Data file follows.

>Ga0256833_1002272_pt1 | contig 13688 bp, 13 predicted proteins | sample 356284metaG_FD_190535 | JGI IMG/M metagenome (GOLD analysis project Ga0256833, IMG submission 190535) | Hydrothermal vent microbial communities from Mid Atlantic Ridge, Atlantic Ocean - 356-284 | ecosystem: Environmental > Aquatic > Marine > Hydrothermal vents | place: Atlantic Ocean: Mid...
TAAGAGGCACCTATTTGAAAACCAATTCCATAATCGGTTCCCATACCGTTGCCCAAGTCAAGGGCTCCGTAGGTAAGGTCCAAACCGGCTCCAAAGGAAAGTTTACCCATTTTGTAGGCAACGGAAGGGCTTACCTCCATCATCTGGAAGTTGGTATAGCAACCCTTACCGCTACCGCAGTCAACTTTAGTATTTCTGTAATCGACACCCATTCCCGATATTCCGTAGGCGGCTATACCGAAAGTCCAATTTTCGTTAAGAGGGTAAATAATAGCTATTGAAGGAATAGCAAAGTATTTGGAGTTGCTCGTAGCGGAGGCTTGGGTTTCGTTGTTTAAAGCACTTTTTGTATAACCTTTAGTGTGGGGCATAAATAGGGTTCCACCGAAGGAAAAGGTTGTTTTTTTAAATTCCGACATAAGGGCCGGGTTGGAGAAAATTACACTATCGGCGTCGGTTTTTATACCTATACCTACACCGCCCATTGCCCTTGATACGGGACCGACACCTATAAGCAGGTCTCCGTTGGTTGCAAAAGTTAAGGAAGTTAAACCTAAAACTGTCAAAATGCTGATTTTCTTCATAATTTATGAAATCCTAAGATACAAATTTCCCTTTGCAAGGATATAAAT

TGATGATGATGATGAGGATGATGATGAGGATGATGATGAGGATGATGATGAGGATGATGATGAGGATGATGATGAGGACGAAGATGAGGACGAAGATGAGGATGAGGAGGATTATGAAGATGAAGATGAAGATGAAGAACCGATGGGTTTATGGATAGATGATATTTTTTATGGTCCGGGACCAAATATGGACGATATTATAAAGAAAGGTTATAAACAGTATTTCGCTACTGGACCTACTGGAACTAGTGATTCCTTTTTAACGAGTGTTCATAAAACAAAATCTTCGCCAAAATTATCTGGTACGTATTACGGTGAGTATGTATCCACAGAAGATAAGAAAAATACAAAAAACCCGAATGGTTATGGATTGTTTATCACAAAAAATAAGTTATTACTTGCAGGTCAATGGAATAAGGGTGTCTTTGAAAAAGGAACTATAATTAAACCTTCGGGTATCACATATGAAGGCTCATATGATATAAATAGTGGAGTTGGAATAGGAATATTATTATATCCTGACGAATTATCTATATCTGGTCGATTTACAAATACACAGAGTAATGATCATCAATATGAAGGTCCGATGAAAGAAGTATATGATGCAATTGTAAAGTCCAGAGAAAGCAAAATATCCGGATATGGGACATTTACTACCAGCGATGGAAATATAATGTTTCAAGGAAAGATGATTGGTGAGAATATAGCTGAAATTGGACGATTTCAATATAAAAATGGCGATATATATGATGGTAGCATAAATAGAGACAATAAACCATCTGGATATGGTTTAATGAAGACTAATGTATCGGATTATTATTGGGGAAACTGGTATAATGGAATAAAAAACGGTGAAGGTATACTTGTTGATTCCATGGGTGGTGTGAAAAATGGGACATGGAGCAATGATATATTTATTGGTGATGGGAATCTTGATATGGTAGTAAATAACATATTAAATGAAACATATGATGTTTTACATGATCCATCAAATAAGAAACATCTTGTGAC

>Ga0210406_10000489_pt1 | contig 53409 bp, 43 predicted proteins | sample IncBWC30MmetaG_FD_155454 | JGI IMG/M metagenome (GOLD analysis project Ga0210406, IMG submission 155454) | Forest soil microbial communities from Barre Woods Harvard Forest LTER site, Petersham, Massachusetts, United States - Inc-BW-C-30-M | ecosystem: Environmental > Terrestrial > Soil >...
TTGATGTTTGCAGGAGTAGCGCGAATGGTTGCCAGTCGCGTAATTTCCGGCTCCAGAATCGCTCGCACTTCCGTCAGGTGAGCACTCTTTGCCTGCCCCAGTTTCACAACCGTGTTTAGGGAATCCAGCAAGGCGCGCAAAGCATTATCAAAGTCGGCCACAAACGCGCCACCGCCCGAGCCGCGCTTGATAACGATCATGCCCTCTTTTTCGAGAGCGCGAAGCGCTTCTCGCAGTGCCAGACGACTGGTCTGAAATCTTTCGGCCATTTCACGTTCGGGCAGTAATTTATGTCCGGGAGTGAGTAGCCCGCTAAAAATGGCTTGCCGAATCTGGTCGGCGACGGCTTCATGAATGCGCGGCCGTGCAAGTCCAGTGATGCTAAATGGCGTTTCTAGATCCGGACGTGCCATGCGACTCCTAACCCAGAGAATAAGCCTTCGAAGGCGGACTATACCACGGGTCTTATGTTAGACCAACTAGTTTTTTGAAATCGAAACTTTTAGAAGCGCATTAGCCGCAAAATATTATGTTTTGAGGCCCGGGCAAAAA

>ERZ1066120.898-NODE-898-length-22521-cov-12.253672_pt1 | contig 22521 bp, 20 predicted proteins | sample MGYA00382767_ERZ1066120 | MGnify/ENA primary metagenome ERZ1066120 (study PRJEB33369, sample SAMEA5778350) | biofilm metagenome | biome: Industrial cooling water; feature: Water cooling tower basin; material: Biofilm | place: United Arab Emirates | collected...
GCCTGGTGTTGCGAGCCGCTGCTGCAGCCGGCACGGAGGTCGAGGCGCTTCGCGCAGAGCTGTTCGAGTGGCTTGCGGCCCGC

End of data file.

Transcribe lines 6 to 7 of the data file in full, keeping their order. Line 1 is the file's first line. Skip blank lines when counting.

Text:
>ERZ1066120.898-NODE-898-length-22521-cov-12.253672_pt1 | contig 22521 bp, 20 predicted proteins | sample MGYA00382767_ERZ1066120 | MGnify/ENA primary metagenome ERZ1066120 (study PRJEB33369, sample SAMEA5778350) | biofilm metagenome | biome: Industrial cooling water; feature: Water cooling tower basin; material: Biofilm | place: United Arab Emirates | collected...
GCCTGGTGTTGCGAGCCGCTGCTGCAGCCGGCACGGAGGTCGAGGCGCTTCGCGCAGAGCTGTTCGAGTGGCTTGCGGCCCGC